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Sep 2, 2022

Nourishing More People and Building Solutions to End Hunger in the Cape Fear Region

Sponsored Content provided by Beth Gaglione - Wilmington Branch Director, Food Bank of Central & Eastern North Carolina

For more than forty years, the Food Bank of Central & Eastern North Carolina at Wilmington has been quietly operating in the city’s Southside. In that time, we’ve provided millions of pounds of food to partner food pantries, soup kitchens, and shelters in New Hanover County as well as Brunswick, Columbus, and Pender.

Over the years, the Food Bank’s mission has expanded beyond nourishing people. While feeding people is a huge part of what we do, and will continue to be, the Food Bank is working to build solutions to ultimately end hunger. Hurricane Florence and the COVID-19 pandemic underscored the need in our community even further. To do that work, we need to make a shift in how we operate. And our current space on Marstellar Street cannot support those efforts. 

Like so many people over the course of the last two years, including many of your own families, the Food Bank has needed to rethink what the future will look like. In 2018, Food Bank staff and key community volunteers came together to plan for a new facility that will provide the infrastructure and space to reach more of our neighbors facing food insecurity. Additionally, the future of the Food Bank will allow us to do new work, addressing hunger at its root causes.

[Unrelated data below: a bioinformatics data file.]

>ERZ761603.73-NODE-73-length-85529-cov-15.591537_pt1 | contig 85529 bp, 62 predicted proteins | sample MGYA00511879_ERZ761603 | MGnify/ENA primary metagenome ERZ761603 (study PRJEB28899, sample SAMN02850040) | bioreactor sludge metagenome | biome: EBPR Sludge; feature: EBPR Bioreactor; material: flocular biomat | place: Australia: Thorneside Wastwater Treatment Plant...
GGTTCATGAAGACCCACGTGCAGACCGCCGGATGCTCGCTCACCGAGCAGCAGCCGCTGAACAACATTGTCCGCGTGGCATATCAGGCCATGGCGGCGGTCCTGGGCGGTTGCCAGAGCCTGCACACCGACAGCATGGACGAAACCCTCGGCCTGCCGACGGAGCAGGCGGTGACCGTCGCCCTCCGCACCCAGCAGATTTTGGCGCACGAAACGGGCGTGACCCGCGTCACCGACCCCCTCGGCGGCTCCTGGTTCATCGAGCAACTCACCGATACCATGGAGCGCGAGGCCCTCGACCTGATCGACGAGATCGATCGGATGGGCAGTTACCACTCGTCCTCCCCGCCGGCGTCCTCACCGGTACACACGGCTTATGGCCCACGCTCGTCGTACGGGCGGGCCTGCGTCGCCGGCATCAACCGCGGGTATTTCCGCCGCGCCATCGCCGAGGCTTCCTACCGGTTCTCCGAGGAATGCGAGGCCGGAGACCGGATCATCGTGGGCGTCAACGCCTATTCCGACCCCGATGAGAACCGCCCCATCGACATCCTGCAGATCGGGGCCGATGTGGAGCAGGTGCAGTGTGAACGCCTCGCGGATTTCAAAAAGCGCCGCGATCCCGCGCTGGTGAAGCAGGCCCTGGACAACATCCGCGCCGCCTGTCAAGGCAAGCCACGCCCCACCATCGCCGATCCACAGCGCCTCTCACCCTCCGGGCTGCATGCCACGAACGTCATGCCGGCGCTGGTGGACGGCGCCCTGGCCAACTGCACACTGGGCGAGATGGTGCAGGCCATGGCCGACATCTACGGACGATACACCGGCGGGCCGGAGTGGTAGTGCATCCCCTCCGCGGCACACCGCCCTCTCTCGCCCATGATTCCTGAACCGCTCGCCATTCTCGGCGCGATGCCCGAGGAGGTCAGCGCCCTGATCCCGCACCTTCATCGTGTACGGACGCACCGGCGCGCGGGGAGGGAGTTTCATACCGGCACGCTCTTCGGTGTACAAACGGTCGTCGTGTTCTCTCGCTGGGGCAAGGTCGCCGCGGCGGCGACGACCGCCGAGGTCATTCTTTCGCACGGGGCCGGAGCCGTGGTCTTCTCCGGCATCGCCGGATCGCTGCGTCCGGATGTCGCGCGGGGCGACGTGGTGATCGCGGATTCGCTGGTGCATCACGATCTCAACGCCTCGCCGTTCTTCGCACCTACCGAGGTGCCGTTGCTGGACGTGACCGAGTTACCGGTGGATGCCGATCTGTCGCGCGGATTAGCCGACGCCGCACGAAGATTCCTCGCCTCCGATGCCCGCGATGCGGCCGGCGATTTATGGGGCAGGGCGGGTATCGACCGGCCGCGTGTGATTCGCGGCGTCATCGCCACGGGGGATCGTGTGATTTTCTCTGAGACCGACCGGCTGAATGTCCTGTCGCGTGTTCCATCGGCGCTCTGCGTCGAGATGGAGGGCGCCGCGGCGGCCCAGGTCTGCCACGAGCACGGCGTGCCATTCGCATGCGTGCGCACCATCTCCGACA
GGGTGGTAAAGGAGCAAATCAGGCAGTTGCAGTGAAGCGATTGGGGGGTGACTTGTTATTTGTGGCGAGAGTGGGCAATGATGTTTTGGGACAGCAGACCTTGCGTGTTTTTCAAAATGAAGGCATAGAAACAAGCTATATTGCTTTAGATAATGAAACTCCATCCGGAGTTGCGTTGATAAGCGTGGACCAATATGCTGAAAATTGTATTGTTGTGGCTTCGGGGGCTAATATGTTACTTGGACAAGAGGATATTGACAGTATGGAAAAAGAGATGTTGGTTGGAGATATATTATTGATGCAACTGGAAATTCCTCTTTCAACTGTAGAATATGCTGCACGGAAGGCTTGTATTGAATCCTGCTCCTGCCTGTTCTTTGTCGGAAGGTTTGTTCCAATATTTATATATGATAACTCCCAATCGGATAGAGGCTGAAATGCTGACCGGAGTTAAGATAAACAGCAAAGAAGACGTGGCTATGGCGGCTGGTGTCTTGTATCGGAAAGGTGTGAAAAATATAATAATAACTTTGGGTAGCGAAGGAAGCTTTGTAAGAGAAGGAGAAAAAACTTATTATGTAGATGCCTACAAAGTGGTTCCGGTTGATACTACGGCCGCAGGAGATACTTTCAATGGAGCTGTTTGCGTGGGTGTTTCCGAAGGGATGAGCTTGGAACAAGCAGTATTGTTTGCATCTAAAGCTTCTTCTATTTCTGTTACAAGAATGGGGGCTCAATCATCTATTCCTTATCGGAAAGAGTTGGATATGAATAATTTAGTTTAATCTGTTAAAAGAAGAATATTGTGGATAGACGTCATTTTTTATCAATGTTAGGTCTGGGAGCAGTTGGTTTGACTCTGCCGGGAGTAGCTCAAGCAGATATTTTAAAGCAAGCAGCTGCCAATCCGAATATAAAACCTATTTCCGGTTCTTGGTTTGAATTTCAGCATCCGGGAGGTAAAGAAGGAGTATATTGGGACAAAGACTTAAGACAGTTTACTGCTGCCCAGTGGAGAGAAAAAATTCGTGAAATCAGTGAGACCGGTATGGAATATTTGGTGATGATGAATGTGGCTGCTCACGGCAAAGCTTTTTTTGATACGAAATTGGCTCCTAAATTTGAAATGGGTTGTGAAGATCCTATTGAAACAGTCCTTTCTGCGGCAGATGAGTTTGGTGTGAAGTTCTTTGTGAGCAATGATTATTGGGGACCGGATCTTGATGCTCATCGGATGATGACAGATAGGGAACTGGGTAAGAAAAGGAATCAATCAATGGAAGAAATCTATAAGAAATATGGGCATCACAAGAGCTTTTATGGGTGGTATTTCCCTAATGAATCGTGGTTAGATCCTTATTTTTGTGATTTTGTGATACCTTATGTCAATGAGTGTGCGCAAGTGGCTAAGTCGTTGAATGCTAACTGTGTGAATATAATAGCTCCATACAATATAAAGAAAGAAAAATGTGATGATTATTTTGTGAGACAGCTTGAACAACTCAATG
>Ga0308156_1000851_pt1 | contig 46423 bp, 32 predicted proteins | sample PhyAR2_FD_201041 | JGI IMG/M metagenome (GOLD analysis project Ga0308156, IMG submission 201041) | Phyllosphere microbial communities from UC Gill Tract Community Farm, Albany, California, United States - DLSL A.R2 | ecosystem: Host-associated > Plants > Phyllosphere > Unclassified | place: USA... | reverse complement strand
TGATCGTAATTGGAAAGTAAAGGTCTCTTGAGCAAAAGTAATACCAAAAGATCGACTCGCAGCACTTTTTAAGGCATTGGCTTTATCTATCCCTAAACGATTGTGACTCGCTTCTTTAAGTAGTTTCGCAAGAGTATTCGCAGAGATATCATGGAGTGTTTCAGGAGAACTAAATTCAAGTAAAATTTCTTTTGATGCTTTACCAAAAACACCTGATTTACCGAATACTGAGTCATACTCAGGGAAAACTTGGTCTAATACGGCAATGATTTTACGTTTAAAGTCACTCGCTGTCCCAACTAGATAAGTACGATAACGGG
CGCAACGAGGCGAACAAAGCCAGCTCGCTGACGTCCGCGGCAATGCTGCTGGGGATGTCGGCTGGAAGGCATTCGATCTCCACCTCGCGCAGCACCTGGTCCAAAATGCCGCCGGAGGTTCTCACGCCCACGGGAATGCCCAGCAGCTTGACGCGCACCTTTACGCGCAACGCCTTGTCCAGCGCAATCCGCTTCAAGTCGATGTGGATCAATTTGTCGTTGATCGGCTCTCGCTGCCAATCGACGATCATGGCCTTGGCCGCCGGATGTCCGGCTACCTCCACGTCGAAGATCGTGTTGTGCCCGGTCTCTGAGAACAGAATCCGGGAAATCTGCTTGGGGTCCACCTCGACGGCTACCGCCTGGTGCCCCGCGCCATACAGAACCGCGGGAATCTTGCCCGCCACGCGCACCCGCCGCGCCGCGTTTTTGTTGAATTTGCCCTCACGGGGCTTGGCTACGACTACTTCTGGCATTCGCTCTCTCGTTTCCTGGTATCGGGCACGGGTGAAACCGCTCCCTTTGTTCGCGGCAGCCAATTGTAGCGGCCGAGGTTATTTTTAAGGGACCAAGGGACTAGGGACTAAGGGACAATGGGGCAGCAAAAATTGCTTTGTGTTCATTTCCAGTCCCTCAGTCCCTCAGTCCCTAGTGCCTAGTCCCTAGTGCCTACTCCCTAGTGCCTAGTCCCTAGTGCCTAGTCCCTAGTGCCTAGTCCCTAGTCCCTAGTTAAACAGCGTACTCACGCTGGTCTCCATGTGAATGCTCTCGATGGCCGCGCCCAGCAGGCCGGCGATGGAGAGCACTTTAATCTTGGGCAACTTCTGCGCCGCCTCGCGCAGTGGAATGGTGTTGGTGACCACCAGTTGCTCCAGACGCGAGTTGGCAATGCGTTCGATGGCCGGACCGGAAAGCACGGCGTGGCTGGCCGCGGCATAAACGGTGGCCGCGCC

With the support of many–including the Bruce Barclay Cameron Foundation, the Dan Cameron Family Foundation, nCino, the State of North Carolina, New Hanover County, the City of Wilmington, Novant Health New Hanover Regional Medical Center Foundation, Food Lion and many other local foundations–we are slated to open the nCino Hunger Solution Center in early 2023. The new facility will not only allow us to distribute more food but offer a market where the local community can purchase fresh food, and we will operate a commercial kitchen to produce meals for our community, respond to disasters like Hurricane Florence, and train workers for the hospitality industry we rely on so much in this area. There will be an urban farm on-site, expanded opportunities for volunteers, and more strategic and targeted nutrition education. 

Ultimately, the new infrastructure and facility will support community resiliency. We are excited to have the space to truly be a Food Bank for the community and connect with our neighbors.  Please join us -- help us open our doors at 1000 Greenfield Street. 

foodbankcenc.org/opendoors

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